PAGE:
succumb to the delays and design flaws that often doom government computer acquisitions to early
obsolescence? Are the goals, deadlines and cost estimates for the MTS realistic? Are important
opportunities to enhance Medicare being missed while HCFA pins all its hopes on MTS?

These are the questions we asked our witnesses to address today. I look forward to their
testimony.



Mr. Horn. We have a tradition in this committee, Mr. Vladeck,
of swearing in all witnesses, and if you would rise and raise your
right hand.

[Witness sworn.]

Mr. Horn. Thank you very much.

The clerk will note that the witness affirmed.

You have one of the most difficult jobs in Government, Mr.
Vladeck. Thirty-five — thirty years ago, I guess it was, I was on the
drafting team for Medicare when I was a Senate staff member.

Mr. Vladeck. I know who to hold responsible now.

Mr. Horn. Well, I want to see what our craftsmanship did. I
merely give you one thing to cogitate on and that is our projections
of hospital bills per day were $40 a day, skilled nursing home bills
per day were $20 a day and we only know of one city with home
care and that was Detroit, and that was $10 a day. So you see we
have come a long way. But we welcome you here and we look for-
ward to your testimony.

Mr. Vladeck is the administrator of the Health Care Financing
Administration that pays the bills on Medicare.

STATEMENT OF BRUCE VLADECK, ADMINISTRATOR, HEALTH
CARE FINANCING ADMINISTRATION

Mr. Vladeck. Thank you very much, Mr. Chairman.

I very much appreciate the opportunity to appear before this
hearing today and to talk about what I believe you have already
correctly identified as one of the most important initiatives in the
history of the management of the Medicare Program.

The Medicare Transaction System, or MTS, will provide state-of-
the-art information management for Medicare and its beneficiaries
in the 21st century. It will give beneficiaries, providers, as well as
us, the information we need to deal with the changing program and
with increasingly complex health care systems.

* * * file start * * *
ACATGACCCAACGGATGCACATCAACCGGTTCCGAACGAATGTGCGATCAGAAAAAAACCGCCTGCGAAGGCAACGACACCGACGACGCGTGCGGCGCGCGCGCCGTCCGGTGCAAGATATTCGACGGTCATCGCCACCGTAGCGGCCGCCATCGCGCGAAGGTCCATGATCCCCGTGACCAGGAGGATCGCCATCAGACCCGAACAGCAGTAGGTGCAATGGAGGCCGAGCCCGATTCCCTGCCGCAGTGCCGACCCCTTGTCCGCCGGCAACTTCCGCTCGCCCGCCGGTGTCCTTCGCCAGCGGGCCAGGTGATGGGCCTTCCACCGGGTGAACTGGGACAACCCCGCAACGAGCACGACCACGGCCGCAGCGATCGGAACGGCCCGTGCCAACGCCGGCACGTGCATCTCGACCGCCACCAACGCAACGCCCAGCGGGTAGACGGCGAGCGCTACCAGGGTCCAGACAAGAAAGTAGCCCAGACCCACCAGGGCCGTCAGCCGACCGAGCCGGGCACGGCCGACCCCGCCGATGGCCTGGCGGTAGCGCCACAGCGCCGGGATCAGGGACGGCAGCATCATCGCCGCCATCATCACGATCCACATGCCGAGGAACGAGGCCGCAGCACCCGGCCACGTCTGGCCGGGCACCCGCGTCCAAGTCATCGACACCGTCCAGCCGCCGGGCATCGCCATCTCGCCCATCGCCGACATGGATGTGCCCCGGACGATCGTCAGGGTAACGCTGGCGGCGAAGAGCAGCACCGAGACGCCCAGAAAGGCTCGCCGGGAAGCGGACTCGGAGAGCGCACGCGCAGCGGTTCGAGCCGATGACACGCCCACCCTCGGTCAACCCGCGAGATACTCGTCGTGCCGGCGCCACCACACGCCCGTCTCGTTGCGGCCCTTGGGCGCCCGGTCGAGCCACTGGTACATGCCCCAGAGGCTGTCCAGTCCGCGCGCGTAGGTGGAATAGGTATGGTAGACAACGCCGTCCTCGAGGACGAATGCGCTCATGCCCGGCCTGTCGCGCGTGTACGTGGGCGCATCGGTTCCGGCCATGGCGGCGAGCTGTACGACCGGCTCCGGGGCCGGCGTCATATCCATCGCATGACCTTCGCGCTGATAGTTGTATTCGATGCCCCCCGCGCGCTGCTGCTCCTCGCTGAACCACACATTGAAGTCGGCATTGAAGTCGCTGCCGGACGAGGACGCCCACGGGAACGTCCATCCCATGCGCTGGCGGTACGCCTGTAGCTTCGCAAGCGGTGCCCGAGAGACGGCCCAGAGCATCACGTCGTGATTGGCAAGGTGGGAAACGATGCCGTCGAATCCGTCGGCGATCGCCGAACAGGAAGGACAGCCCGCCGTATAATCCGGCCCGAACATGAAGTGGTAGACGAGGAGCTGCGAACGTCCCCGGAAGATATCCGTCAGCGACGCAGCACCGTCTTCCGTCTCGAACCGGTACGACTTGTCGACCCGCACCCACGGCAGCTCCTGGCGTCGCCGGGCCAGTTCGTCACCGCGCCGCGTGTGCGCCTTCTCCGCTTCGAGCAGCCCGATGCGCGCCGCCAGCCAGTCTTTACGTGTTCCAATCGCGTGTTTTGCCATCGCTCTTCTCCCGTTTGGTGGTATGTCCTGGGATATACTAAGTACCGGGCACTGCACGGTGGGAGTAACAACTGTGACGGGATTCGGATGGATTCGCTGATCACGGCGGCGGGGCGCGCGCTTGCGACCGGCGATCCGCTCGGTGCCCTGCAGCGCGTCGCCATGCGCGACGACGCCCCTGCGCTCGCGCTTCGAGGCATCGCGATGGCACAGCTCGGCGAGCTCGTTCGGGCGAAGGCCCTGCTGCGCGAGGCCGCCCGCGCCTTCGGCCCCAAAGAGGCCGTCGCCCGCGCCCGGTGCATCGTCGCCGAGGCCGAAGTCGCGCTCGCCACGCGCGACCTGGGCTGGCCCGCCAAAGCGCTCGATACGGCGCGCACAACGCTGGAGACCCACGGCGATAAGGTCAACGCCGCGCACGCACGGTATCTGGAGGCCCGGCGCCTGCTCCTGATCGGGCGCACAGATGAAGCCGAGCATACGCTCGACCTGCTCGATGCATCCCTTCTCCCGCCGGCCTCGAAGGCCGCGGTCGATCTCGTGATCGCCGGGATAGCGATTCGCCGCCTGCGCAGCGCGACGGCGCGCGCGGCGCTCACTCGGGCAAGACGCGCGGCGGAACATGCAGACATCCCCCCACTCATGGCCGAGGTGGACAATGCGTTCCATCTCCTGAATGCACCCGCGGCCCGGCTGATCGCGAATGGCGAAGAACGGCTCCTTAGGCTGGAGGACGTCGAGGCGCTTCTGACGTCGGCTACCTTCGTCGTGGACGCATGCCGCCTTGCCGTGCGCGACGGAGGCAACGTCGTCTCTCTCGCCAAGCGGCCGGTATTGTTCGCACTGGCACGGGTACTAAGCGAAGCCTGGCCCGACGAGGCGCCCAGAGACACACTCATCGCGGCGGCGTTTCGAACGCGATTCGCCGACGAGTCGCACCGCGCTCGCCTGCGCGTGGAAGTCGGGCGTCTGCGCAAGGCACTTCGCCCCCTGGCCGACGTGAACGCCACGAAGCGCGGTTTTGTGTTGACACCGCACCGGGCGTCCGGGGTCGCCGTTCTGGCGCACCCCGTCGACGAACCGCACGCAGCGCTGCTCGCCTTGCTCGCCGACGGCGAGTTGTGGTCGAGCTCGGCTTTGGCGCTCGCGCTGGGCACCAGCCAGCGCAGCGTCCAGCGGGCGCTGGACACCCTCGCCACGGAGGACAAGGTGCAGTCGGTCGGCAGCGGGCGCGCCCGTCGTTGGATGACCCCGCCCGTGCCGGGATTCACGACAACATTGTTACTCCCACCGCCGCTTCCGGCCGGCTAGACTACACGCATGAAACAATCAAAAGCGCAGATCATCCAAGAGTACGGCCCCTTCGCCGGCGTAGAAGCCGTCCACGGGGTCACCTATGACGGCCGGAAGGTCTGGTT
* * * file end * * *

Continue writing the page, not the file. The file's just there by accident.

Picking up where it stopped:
I should note at the outset that HCFA is already a leader in
some aspects of the electronic automated management of health in-
surance. We are the world leader in electronic data interchange.
We process a higher proportion of our claims electronically than
any other major insurance operation in the world and we admin-
ister the claims payments side of the Medicare Program for less
than 1 percent of benefit costs.

In the early part of this decade, however, in the face of increas-
ing workloads and limited administrative budgets, as well as our
projections as to what the future would hold, we concluded that not
only did we need to further lower our administrative costs, but that
we had to substantially improve the quality of our services to our
beneficiaries.

In addition, we recognized that the health care system is chang-
ing rapidly and that a growing proportion of our beneficiaries
would not be served in traditional fee-for-service kinds of arrange-
ments; so that we needed an information system that could accom-
modate the full range of choices beneficiaries would have.

To address all of these issues, we undertook the work to develop
the Medicare Transaction System, which is the heart of an infor-
mation management strategy to improve services to beneficiaries
and providers, to better manage Medicare Program expenditures,



10

to significantly upgrade our tools for combating fraud and abuse
and to integrate the basic data systems for fee-for-service, capitated
and partially capitated services under the Medicare Program.

In developing the MTS, we have three major goals in mind: First,


1 3 4 5 6 7 8 9 10 11 12 13 14 15

Online LibraryInformation United States. Congress. House. Committee on GoverStatus of the Medicare transaction system : the health care financing administration's planned data system to control fraud/abuse : joint hearing before the Subcommittee on Government Management, Information, and Technology, and the Subcommittee on Human Resources and Intergovernmental Relations of → online text (page 1 of 15)